In one embodiment, test routines written using the testing application 250 can be enabled when the application domain 225 is executed in a test mode, yet can be disabled when the application domain 225 is executed in a production mode. Further, the test mode can refer to actions executed by the ghost agents 34 and 40. The production mode can refer to actions executed by the hosts 32 and 38. Host actions can be executed by the hosts 32 and 38 at the same time that replicated actions, which can be modified by test routines, are executed by the ghost agents 34 and 40. Accordingly, the application domain 225 can simultaneously operate in a production mode and a test mode without the test mode interfering significantly with the production mode. When actions are executed in both a production mode and a test mode, production mode input, actions, and output can be compared with test mode equivalents.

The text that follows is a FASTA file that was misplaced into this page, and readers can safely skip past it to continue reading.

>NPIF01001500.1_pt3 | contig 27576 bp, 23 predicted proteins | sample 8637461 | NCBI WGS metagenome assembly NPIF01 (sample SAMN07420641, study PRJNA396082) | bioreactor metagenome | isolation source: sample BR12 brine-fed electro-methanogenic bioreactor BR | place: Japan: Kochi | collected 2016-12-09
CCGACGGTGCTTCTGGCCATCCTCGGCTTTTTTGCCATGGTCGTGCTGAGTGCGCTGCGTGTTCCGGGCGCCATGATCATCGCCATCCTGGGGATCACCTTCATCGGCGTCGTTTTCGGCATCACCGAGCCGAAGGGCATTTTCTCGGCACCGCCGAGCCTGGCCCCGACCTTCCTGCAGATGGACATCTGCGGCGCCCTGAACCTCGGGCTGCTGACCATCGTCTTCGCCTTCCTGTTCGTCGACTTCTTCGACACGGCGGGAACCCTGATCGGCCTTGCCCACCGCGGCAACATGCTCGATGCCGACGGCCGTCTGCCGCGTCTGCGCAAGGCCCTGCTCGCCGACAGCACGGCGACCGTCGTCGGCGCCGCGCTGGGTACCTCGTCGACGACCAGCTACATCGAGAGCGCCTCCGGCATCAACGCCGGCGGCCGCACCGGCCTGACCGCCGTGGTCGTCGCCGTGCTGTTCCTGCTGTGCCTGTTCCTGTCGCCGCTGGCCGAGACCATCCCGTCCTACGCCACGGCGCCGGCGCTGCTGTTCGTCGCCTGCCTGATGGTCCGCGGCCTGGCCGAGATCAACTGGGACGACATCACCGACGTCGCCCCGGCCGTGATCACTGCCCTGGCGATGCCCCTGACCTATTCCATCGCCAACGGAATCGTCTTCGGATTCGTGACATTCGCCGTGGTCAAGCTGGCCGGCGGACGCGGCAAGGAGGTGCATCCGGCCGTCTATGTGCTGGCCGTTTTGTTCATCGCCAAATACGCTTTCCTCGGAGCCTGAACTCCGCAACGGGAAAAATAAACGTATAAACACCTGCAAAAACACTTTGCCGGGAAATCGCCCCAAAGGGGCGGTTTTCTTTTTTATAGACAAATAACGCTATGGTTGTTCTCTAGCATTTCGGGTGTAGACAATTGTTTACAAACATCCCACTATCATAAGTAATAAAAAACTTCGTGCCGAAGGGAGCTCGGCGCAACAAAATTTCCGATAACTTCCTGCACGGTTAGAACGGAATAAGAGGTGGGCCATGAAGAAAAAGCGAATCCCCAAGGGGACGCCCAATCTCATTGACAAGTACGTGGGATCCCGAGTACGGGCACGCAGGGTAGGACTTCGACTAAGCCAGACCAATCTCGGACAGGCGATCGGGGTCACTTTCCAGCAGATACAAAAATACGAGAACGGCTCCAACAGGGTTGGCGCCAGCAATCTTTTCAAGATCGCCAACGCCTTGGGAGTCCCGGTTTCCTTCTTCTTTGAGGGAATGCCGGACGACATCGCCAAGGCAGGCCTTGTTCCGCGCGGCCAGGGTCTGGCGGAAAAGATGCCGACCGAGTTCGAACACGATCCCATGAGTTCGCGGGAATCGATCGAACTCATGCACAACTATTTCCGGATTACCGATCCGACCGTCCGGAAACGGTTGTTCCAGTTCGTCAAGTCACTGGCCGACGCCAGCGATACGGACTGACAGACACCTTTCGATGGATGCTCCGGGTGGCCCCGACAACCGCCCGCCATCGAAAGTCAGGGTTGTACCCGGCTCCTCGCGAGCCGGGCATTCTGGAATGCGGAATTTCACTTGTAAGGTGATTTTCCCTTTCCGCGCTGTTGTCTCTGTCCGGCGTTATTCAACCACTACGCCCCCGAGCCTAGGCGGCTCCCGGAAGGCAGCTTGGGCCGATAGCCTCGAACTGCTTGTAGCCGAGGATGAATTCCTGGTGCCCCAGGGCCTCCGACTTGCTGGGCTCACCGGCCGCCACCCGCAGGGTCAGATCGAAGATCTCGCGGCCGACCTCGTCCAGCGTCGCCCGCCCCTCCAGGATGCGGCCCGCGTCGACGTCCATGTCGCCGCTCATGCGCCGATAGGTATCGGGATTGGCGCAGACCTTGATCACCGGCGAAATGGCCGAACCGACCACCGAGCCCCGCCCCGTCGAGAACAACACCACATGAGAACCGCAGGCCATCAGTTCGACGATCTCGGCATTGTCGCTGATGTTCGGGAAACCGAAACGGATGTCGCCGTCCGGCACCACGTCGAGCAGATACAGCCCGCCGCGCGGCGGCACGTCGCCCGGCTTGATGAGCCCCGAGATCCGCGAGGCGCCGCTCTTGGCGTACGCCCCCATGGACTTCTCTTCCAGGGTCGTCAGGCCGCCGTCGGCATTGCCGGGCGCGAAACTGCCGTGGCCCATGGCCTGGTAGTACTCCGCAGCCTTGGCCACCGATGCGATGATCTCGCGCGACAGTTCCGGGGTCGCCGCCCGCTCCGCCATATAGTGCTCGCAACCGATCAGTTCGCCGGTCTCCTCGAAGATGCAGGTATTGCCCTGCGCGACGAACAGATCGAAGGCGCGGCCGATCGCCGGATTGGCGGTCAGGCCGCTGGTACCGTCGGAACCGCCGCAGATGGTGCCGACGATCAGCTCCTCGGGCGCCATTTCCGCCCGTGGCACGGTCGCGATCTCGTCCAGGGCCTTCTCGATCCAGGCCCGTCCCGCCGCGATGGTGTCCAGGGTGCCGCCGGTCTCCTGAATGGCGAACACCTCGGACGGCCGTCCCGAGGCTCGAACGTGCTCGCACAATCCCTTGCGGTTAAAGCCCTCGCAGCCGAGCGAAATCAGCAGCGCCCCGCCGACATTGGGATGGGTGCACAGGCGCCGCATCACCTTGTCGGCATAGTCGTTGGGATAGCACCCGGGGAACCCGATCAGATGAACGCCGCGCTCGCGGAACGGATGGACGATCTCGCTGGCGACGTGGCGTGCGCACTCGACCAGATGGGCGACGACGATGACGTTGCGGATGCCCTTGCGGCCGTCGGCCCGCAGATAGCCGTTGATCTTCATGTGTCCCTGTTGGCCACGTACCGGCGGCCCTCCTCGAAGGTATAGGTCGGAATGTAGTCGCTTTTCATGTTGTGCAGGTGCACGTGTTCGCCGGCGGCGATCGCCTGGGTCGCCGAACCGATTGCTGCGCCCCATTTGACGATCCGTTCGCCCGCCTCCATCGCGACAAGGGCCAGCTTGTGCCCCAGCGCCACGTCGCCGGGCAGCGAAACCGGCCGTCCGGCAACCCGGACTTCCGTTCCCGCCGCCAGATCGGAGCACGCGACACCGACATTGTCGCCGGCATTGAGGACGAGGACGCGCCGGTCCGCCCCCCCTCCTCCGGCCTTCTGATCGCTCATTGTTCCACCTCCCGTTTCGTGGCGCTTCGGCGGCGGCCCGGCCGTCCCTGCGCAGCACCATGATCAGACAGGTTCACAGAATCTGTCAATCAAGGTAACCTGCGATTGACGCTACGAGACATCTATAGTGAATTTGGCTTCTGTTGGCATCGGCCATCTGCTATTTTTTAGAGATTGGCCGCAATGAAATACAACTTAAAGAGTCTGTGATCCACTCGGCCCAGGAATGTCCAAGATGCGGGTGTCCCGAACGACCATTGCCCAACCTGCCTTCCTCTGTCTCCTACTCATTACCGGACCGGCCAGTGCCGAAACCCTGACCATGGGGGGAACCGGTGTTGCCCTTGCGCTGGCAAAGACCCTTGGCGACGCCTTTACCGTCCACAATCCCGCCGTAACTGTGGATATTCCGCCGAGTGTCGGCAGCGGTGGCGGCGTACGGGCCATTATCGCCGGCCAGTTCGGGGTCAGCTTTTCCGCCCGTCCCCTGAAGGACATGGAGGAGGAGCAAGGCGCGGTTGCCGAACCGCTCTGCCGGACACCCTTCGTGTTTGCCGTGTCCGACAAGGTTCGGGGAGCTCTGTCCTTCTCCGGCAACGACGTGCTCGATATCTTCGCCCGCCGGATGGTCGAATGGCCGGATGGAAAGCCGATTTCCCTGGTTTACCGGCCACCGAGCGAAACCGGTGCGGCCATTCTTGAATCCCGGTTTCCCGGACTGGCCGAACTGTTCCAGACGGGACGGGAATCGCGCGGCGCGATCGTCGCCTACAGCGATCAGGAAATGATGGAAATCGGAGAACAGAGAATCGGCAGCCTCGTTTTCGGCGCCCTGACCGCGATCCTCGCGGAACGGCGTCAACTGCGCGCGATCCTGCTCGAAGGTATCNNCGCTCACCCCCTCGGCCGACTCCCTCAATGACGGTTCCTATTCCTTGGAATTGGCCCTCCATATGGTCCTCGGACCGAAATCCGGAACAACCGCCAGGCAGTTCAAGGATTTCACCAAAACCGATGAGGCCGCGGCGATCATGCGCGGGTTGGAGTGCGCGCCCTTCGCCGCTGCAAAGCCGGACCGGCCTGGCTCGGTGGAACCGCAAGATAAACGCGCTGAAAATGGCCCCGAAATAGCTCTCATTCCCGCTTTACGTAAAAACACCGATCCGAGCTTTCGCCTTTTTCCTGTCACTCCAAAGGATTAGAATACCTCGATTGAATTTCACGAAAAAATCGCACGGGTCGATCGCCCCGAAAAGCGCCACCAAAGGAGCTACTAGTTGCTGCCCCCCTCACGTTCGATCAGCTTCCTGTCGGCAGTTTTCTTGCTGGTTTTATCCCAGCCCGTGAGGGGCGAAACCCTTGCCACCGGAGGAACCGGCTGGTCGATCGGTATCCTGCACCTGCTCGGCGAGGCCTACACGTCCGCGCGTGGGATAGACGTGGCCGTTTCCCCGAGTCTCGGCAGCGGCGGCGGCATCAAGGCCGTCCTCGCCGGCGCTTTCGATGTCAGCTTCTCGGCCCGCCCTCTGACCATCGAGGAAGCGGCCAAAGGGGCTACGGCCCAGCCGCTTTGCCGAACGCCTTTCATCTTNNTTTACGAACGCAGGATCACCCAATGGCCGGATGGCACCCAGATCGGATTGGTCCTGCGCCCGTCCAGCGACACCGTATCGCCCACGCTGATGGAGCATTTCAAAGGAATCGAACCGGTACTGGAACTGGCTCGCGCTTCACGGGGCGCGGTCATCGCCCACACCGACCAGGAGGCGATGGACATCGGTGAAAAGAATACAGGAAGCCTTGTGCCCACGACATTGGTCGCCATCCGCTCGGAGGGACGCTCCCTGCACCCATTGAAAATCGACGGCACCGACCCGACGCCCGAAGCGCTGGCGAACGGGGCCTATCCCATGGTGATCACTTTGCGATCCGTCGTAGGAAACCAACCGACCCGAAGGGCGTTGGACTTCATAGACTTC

The ghost agent 315 can be associated or bound to the host 305 though the ghost interface 310. The ghost interface 310 can generate replicated actions 355 that are copies of the actions executed by the host 305, using any of a variety of suitable techniques. For example, techniques used by software debugging programs to attach monitors to running programs in order to evaluate system behavior and step through code can be used by the ghost interface 310. Alternatively, techniques used by system calibration and hardware performance testing utilities can be used by the ghost interface 310 to bind the ghost agent 315 with the host 305. Further, operating system level commands, tools, and functions analogous or similar to the UNIX commands “strace” and “ptrace,” can potentially be used by the ghost interface 310 to bind the host 305 with the ghost agent 315. Strace is a commonly used system call trace, i.e. a debugging tool that prints out a trace of all the system calls made by another process and/or program. Ptrace is a commonly used system call that enables one process to control the execution of another. Ptrace also enables a process to change the core image of another process.